Mississippi just gained an additional 38 gopher tortoises (Gopherus polyphemus) in the wild as the Nature Conservancy earlier this month released the
Mississippi just gained an additional 38 gopher tortoises (Gopherus polyphemus) in the wild as the Nature Conservancy earlier this month released the reptiles at three different tortoise burrows. The team wrote that after the released near the burrows, several tortoises immediately started to dig their own burrows.
While a few of the released tortoises were brought to the conservancy with injuries and rehabilitated, the vast majority of the released tortoises were hatched at the conservancy’s Camp Shelby Head Start facility, where they spent the first 2.5 years of their lives.
“We normally release tortoises that have been raised in captivity for 2 years,” the Nature Conservancy wrote on its Facebook page. “At this age their shell has hardened, and they are able to dig deep burrows. These head start tortoises are about the size of wild 6 to 8 year old gopher tortoises. We are excited to see how they fare in the wild.”
Last year, the United States Department of Agriculture’s Natural Resources Conservation Service announced that it will continue its conservation efforts of the gopher tortoise and its critical habitat. The NRCS released its five year plan, which will specifically focus on conserving and restoring the longleaf pine forests where the gopher tortoises live in and build their burrows.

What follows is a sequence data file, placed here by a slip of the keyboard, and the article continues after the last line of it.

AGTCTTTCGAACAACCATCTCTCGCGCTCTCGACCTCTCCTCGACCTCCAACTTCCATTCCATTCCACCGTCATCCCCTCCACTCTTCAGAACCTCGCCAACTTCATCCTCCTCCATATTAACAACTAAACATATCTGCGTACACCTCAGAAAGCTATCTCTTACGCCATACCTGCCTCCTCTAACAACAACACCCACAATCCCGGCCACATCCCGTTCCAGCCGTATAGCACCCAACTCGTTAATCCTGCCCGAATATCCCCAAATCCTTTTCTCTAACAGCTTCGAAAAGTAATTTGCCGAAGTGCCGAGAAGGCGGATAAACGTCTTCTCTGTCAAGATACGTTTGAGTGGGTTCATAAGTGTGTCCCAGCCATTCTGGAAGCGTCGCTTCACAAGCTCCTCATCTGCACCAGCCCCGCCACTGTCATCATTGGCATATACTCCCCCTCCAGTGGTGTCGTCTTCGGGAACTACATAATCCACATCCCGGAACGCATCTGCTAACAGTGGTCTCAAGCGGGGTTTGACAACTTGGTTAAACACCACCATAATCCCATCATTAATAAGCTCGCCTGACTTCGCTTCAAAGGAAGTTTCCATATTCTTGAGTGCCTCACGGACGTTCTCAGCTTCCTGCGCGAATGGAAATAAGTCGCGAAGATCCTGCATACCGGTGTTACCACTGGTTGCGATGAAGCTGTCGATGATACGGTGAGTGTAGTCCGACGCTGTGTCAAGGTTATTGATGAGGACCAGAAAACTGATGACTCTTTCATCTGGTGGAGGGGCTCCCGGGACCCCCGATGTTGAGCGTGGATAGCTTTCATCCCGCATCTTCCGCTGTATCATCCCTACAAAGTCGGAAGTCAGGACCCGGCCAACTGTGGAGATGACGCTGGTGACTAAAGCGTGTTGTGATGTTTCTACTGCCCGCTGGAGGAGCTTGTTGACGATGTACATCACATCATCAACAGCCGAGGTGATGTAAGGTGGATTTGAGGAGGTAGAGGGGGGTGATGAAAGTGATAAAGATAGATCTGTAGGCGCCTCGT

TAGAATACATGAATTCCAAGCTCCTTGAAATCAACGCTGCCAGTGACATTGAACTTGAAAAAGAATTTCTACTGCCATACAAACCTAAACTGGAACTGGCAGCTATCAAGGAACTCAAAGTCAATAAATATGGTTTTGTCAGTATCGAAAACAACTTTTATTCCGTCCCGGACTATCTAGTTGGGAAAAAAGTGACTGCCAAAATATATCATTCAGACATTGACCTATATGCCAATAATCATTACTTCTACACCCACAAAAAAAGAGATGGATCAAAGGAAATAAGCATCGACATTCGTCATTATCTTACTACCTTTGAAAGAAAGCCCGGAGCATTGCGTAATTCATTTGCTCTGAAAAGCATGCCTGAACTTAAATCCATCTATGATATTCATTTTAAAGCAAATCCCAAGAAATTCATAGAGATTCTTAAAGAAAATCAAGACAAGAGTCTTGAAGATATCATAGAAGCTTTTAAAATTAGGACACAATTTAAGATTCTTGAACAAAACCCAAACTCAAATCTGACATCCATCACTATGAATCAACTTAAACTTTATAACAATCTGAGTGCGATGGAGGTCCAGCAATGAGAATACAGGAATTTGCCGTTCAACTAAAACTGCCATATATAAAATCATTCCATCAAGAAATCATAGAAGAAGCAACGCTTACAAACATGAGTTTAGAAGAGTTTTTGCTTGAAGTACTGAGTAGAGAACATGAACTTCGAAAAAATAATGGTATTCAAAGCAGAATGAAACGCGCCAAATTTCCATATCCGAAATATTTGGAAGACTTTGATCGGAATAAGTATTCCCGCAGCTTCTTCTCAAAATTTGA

Since 2017, the Natural Resources Conservation Service has protected 274,302 acres of gopher tortoise habitat, with an additional 975,687 acres slated for protection by 2024
Gopher Tortoise Information
The gopher tortoise is a federally endangered species that is listed as vulnerable by the International Union for Conservation of Nature (IUCN). It is considered a keystone species by scientists, due to its burrowing nature, which then helps an estimated 360 other animal species who take advantage of those networks of tunnels. The reptile averages about a foot long and can be found in along the coastal plains of the Southeastern United States, including South Carolina, Georgia, Florida, southern Alabama, Mississippi, and southeastern Louisiana. Gopher tortoises dine primarily on grasses in the wild and can eat beans, corn and most fruit. It is protected throughout its range and requires a permit to keep.